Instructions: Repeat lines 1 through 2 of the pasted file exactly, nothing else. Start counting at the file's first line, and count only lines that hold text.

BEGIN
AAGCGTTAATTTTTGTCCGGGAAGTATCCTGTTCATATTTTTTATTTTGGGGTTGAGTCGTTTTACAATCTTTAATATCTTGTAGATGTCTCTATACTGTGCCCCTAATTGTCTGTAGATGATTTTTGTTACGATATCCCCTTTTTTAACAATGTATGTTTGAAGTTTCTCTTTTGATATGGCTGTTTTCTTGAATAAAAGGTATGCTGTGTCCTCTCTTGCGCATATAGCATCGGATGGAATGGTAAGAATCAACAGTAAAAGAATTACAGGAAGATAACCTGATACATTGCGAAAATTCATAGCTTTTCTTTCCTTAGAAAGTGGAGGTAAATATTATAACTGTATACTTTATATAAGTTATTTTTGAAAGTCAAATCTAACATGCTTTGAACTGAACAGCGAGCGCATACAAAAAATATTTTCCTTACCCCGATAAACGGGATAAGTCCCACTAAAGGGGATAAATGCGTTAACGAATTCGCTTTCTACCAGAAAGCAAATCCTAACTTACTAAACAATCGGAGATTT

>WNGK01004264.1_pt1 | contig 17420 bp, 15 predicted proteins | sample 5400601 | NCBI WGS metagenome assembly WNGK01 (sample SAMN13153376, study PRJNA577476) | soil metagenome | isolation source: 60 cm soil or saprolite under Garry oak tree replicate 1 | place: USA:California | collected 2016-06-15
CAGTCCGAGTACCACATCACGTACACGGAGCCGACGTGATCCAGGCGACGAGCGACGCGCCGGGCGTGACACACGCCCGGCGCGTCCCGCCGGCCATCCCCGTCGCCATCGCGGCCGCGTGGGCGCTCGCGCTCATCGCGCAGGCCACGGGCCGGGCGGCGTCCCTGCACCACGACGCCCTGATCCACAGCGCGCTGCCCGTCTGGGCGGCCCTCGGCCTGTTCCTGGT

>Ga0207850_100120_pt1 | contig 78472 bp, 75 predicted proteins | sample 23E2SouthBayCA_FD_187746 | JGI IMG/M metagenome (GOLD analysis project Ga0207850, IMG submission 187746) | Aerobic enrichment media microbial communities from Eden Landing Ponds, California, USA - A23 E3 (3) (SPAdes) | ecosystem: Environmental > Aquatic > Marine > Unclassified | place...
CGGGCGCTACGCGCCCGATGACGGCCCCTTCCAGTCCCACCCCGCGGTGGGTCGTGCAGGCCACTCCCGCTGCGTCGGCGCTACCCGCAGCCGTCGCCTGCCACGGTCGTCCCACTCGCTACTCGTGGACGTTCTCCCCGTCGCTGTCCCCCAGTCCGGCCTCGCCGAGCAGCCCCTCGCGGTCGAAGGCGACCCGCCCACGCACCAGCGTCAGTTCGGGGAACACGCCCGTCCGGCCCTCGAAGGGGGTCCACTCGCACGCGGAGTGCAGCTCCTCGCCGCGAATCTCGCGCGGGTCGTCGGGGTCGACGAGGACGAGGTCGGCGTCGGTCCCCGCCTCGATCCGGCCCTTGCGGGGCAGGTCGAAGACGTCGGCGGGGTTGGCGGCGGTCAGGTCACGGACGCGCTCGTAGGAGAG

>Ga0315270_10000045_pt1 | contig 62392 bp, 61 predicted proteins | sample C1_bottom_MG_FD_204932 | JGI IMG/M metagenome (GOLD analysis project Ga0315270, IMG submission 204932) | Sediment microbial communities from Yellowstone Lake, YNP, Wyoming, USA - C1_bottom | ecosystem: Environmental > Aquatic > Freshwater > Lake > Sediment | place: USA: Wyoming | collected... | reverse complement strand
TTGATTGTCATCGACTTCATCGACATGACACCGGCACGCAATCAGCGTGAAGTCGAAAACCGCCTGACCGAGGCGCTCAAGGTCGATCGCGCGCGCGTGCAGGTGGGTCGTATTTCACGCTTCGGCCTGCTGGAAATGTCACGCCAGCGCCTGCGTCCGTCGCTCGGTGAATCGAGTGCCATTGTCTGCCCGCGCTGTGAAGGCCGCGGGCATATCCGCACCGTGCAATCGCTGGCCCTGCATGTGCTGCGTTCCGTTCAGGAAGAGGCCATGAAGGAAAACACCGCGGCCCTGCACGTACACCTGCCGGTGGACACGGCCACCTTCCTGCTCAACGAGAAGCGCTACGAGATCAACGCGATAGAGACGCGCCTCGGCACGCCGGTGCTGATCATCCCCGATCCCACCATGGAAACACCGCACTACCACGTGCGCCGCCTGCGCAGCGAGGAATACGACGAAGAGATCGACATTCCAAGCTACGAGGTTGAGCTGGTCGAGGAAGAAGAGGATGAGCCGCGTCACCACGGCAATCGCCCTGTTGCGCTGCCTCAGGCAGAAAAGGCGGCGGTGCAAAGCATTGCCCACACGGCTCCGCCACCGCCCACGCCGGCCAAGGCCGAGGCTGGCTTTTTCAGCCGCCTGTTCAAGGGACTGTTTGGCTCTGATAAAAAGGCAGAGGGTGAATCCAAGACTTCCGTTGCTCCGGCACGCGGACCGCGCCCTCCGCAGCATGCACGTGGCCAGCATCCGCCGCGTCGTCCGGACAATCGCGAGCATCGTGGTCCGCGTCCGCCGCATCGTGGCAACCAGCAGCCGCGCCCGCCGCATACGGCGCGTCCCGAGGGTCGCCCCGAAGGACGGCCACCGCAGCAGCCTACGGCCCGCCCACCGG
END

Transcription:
AAGCGTTAATTTTTGTCCGGGAAGTATCCTGTTCATATTTTTTATTTTGGGGTTGAGTCGTTTTACAATCTTTAATATCTTGTAGATGTCTCTATACTGTGCCCCTAATTGTCTGTAGATGATTTTTGTTACGATATCCCCTTTTTTAACAATGTATGTTTGAAGTTTCTCTTTTGATATGGCTGTTTTCTTGAATAAAAGGTATGCTGTGTCCTCTCTTGCGCATATAGCATCGGATGGAATGGTAAGAATCAACAGTAAAAGAATTACAGGAAGATAACCTGATACATTGCGAAAATTCATAGCTTTTCTTTCCTTAGAAAGTGGAGGTAAATATTATAACTGTATACTTTATATAAGTTATTTTTGAAAGTCAAATCTAACATGCTTTGAACTGAACAGCGAGCGCATACAAAAAATATTTTCCTTACCCCGATAAACGGGATAAGTCCCACTAAAGGGGATAAATGCGTTAACGAATTCGCTTTCTACCAGAAAGCAAATCCTAACTTACTAAACAATCGGAGATTT

>WNGK01004264.1_pt1 | contig 17420 bp, 15 predicted proteins | sample 5400601 | NCBI WGS metagenome assembly WNGK01 (sample SAMN13153376, study PRJNA577476) | soil metagenome | isolation source: 60 cm soil or saprolite under Garry oak tree replicate 1 | place: USA:California | collected 2016-06-15